Fiscal Union Cannot Save the Euro

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It might have five years ago. Or five years from now. Not right now.

600 euros wfabry flickr.jpgWFARBY/Flickr

After a weekend of panic over the fate of the euro, European stocks soared Monday morning. The reason? Leaders are reportedly near a historic bargain to corral the EU's most indebted countries and announce a deal that would bring Europe closer to a true fiscal union.

There's just one problem. Fiscal unity cannot save Europe. It might have five years ago. Or five years from now. Not right now.

Fiscal union means France and Germany exercise control over the budget and taxes of countries like Greece. But it's not as though Greece is one really smart tax-and-spending plan away from solvency. It's a broken economy. "Greece is totally gone," Desmond Lachman of the American Enterprise Institute put it to me. "It's just a matter of time until they have a disorderly default."

The European debt crisis in a nutshell is that poorer peripheral countries have large imbalances that ought to be solved by devaluing their own currency. But these countries don't have their own currencies. They have the euro.

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To understand why the euro has turned into such a disaster, let's revisit why it exists in the first place. The idea was that a European currency would make all of Europe feel richer. The poorer PIIGS (an acronym that stands for the peripheral countries Portugal, Ireland, Italy, Greece, and Spain) wanted to share a currency with Germany so that they could borrow money at affordable rates. Germany wanted a euro, too, because if its neighbors felt richer, they would buy more German products.

And that's basically what happened. Germany thrived off exports sold to peripheral economies that borrowed money at low-risk rates. It was a marriage of convenience. Thrifty Germany got the trade surplus it thought it needed to grow. Profligate PIIGS got the cheap money they thought they needed to get rich.

The euro arrangement either worked out horribly, or a little too well, depending on how you choose to look at it. Investors lent lots of money to peripheral economies, which led to large capital flows from the core to the periphery, and corresponding trade deficits, or "current account imbalances."

As Paul Krugman (who shared this graph) explained, these capital inflows caused a boom in the periphery that raised costs and prices dramatically. Once again, this was somewhat the point. When a country gets richer, costs and prices should go up.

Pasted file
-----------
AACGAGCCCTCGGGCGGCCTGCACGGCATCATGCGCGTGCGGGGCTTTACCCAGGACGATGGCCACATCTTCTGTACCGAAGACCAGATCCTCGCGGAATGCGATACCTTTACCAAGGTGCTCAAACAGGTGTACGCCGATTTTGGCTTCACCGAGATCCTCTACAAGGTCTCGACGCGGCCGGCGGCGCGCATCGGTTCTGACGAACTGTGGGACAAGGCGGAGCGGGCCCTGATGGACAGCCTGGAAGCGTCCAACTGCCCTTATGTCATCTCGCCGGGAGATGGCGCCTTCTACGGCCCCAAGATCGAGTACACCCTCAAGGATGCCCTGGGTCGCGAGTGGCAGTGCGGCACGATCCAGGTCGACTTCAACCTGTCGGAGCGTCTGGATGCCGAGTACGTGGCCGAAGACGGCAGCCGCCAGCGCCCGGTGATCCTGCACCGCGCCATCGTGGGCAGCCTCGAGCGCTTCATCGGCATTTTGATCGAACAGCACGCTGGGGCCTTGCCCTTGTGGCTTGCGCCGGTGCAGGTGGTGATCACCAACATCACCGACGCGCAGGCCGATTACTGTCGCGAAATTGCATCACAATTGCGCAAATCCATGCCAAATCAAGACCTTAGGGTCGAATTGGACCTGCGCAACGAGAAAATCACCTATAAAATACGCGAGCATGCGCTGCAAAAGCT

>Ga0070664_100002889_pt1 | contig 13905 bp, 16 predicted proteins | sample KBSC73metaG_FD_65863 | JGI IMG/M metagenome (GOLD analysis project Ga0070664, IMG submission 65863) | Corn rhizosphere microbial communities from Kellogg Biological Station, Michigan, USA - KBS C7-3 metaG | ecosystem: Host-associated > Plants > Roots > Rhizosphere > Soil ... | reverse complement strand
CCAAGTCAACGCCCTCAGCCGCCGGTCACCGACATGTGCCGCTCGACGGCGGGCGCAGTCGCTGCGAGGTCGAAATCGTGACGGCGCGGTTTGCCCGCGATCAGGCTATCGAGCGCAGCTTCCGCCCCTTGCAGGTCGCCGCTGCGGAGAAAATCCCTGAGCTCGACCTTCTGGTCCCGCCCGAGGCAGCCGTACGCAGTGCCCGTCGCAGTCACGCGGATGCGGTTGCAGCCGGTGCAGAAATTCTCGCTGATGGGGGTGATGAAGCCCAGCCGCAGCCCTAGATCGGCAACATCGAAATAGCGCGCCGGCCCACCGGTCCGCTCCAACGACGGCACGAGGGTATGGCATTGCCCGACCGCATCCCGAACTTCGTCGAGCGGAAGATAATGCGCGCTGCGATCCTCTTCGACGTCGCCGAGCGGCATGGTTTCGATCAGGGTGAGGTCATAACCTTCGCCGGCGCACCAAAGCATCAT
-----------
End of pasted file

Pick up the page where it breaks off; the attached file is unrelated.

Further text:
But now the tide is out, and the PIIGS's finances have been revealed as unsustainable. The simplest solution would be to break up the EU and let Greece and other troubled countries go back to their own currencies, devalue like crazy, and trade their way to growth. But the market likes certainty, and you can't very well blow up a ten-year experiment in economic unity without inviting a financial crisis. So we've reached the point of no good choices.

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The standard line is that there are two paths for Europe from here on out. Come together or fall apart. Fiscal union or financial catastrophe.

Analysis thrives in black and white, but the reality is much more gray. Fiscal union might persuade investors of Europe's long-term seriousness. But austerity will shrink the peripheral economies, which will make the road to primary surplus even harder. Higher inflation could raise overall demand, but a cheaper euro won't help Greece and Italy experience a full export recovery because most of the PIIGS' trade is within Europe.

It's much more likely that the next few weeks and months will be just as messy and confusing as the last 18 months. Greece is beyond saving. It might be months from default. Italy and Spain, on the other hand, might be salvageable with lower interest rates. That suggests the ECB should step up and act more like the Federal Reserve by backstopping Spanish and Italian debt. With more affordable borrowing costs, the euro should survive 2011.

"But fiscal unity only matters if countries get rid of their budget deficit," Lachman explained, "because you can't control deficits if everybody cuts at the same time."

"You've got countries moving into a recession and real credit crunch, with Greece moving toward disorderly default," he said. "I can see how the can gets kicked down the road and the crisis gets slowed, but I don't see the endgame."


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Derek Thompson is a senior editor at The Atlantic, where he writes about economics, labor markets, and the entertainment business.

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